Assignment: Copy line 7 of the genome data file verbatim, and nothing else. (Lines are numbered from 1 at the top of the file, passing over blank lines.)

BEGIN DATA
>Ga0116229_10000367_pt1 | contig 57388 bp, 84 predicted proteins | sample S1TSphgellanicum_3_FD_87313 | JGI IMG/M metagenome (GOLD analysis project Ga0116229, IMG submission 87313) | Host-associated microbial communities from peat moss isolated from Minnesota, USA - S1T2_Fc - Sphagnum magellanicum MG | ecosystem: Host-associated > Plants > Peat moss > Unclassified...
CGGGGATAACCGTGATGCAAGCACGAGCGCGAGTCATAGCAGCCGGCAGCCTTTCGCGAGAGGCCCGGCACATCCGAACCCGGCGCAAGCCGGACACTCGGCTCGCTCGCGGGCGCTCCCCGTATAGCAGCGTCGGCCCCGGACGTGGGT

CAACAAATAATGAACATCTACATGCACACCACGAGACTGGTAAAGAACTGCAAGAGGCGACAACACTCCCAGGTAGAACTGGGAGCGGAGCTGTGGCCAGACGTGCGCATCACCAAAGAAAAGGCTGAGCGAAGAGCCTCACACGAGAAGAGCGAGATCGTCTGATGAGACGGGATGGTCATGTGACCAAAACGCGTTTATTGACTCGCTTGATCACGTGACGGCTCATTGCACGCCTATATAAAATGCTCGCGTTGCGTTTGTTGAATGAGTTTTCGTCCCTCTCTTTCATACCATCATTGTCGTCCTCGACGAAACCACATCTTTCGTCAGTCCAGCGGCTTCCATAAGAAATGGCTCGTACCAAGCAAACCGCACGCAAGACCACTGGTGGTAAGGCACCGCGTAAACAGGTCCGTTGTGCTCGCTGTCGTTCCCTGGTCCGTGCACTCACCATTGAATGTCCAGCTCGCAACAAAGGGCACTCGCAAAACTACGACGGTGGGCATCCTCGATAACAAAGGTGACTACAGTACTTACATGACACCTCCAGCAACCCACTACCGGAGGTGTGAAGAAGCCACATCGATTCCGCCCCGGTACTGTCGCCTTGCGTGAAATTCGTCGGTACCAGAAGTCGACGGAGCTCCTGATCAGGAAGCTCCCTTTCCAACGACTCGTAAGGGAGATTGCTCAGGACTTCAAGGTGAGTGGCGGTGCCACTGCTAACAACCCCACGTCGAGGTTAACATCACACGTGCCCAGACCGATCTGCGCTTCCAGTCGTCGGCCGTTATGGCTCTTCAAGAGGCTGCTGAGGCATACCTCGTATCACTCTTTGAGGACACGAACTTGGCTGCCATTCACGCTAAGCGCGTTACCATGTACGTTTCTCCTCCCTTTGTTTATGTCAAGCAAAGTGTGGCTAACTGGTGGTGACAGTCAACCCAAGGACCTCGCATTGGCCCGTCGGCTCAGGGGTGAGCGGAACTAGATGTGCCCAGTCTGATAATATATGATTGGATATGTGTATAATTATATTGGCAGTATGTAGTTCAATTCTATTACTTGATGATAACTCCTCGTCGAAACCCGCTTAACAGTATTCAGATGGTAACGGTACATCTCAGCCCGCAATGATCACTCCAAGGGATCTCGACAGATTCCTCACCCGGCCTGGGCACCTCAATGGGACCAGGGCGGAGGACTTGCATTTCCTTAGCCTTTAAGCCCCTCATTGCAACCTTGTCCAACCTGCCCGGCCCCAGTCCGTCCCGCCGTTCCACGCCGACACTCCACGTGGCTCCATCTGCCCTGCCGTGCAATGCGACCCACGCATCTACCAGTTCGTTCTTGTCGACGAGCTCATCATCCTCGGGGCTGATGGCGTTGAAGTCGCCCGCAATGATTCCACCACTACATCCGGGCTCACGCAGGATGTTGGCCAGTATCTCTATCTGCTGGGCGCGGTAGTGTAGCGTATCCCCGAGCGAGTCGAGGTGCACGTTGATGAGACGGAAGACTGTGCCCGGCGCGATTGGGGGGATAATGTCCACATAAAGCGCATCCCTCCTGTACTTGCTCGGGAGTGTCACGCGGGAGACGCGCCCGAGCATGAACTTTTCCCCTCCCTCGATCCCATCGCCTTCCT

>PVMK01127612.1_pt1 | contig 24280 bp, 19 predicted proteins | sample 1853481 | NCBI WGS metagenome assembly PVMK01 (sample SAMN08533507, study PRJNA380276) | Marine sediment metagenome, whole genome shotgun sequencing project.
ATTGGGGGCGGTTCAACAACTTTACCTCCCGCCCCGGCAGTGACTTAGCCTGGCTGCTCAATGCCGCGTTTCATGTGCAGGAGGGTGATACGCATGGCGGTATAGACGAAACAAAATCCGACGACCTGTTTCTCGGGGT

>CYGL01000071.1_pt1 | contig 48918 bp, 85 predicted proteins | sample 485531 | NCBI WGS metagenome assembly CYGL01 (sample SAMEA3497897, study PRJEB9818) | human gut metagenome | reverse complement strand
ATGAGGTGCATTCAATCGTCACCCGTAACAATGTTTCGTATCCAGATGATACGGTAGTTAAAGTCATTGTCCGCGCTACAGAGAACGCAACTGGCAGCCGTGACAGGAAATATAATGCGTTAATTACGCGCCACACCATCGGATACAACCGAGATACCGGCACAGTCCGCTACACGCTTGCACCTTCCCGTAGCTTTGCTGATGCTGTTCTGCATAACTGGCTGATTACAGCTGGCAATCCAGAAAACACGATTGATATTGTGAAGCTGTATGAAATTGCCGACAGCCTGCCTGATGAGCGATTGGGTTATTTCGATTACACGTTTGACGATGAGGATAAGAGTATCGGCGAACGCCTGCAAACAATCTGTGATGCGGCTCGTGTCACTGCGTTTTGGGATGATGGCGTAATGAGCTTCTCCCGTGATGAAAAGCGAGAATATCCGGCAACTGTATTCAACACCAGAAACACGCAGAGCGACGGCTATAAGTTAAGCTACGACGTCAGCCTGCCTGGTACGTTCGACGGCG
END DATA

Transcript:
ATGAGGTGCATTCAATCGTCACCCGTAACAATGTTTCGTATCCAGATGATACGGTAGTTAAAGTCATTGTCCGCGCTACAGAGAACGCAACTGGCAGCCGTGACAGGAAATATAATGCGTTAATTACGCGCCACACCATCGGATACAACCGAGATACCGGCACAGTCCGCTACACGCTTGCACCTTCCCGTAGCTTTGCTGATGCTGTTCTGCATAACTGGCTGATTACAGCTGGCAATCCAGAAAACACGATTGATATTGTGAAGCTGTATGAAATTGCCGACAGCCTGCCTGATGAGCGATTGGGTTATTTCGATTACACGTTTGACGATGAGGATAAGAGTATCGGCGAACGCCTGCAAACAATCTGTGATGCGGCTCGTGTCACTGCGTTTTGGGATGATGGCGTAATGAGCTTCTCCCGTGATGAAAAGCGAGAATATCCGGCAACTGTATTCAACACCAGAAACACGCAGAGCGACGGCTATAAGTTAAGCTACGACGTCAGCCTGCCTGGTACGTTCGACGGCG